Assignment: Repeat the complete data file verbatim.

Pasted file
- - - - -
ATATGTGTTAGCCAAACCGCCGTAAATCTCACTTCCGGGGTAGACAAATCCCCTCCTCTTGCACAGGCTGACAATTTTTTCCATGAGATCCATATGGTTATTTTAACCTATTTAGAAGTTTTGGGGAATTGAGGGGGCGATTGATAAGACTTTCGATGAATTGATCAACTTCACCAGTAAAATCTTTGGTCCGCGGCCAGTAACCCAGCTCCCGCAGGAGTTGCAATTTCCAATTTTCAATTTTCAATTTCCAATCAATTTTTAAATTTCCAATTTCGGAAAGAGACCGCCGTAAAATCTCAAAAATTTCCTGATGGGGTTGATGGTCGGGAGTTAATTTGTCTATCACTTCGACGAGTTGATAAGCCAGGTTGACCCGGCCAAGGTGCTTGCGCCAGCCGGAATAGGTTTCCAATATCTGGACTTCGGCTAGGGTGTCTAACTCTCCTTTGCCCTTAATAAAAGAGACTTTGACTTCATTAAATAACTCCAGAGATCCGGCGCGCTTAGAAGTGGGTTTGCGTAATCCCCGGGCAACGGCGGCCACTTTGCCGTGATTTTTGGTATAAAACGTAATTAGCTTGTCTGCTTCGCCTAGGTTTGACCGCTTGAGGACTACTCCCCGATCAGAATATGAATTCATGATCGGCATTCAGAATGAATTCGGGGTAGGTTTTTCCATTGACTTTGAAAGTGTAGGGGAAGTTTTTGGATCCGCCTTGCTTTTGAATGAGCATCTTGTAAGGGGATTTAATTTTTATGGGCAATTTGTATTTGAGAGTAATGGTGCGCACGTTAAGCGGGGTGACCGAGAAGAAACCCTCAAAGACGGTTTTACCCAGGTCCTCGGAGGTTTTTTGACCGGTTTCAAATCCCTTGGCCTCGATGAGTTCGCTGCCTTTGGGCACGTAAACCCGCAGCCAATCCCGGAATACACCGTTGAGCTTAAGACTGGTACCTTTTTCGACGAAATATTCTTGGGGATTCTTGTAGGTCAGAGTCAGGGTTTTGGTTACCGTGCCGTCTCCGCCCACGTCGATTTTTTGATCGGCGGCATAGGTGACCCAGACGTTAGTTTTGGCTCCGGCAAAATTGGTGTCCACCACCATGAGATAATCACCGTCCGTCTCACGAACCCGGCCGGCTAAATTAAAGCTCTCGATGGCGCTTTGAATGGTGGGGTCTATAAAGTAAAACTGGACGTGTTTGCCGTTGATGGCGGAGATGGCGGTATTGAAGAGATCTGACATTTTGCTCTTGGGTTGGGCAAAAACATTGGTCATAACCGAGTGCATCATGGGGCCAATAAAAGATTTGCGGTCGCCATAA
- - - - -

ATATGTGTTAGCCAAACCGCCGTAAATCTCACTTCCGGGGTAGACAAATCCCCTCCTCTTGCACAGGCTGACAATTTTTTCCATGAGATCCATATGGTTATTTTAACCTATTTAGAAGTTTTGGGGAATTGAGGGGGCGATTGATAAGACTTTCGATGAATTGATCAACTTCACCAGTAAAATCTTTGGTCCGCGGCCAGTAACCCAGCTCCCGCAGGAGTTGCAATTTCCAATTTTCAATTTTCAATTTCCAATCAATTTTTAAATTTCCAATTTCGGAAAGAGACCGCCGTAAAATCTCAAAAATTTCCTGATGGGGTTGATGGTCGGGAGTTAATTTGTCTATCACTTCGACGAGTTGATAAGCCAGGTTGACCCGGCCAAGGTGCTTGCGCCAGCCGGAATAGGTTTCCAATATCTGGACTTCGGCTAGGGTGTCTAACTCTCCTTTGCCCTTAATAAAAGAGACTTTGACTTCATTAAATAACTCCAGAGATCCGGCGCGCTTAGAAGTGGGTTTGCGTAATCCCCGGGCAACGGCGGCCACTTTGCCGTGATTTTTGGTATAAAACGTAATTAGCTTGTCTGCTTCGCCTAGGTTTGACCGCTTGAGGACTACTCCCCGATCAGAATATGAATTCATGATCGGCATTCAGAATGAATTCGGGGTAGGTTTTTCCATTGACTTTGAAAGTGTAGGGGAAGTTTTTGGATCCGCCTTGCTTTTGAATGAGCATCTTGTAAGGGGATTTAATTTTTATGGGCAATTTGTATTTGAGAGTAATGGTGCGCACGTTAAGCGGGGTGACCGAGAAGAAACCCTCAAAGACGGTTTTACCCAGGTCCTCGGAGGTTTTTTGACCGGTTTCAAATCCCTTGGCCTCGATGAGTTCGCTGCCTTTGGGCACGTAAACCCGCAGCCAATCCCGGAATACACCGTTGAGCTTAAGACTGGTACCTTTTTCGACGAAATATTCTTGGGGATTCTTGTAGGTCAGAGTCAGGGTTTTGGTTACCGTGCCGTCTCCGCCCACGTCGATTTTTTGATCGGCGGCATAGGTGACCCAGACGTTAGTTTTGGCTCCGGCAAAATTGGTGTCCACCACCATGAGATAATCACCGTCCGTCTCACGAACCCGGCCGGCTAAATTAAAGCTCTCGATGGCGCTTTGAATGGTGGGGTCTATAAAGTAAAACTGGACGTGTTTGCCGTTGATGGCGGAGATGGCGGTATTGAAGAGATCTGACATTTTGCTCTTGGGTTGGGCAAAAACATTGGTCATAACCGAGTGCATCATGGGGCCAATAAAAGATTTGCGGTCGCCATAA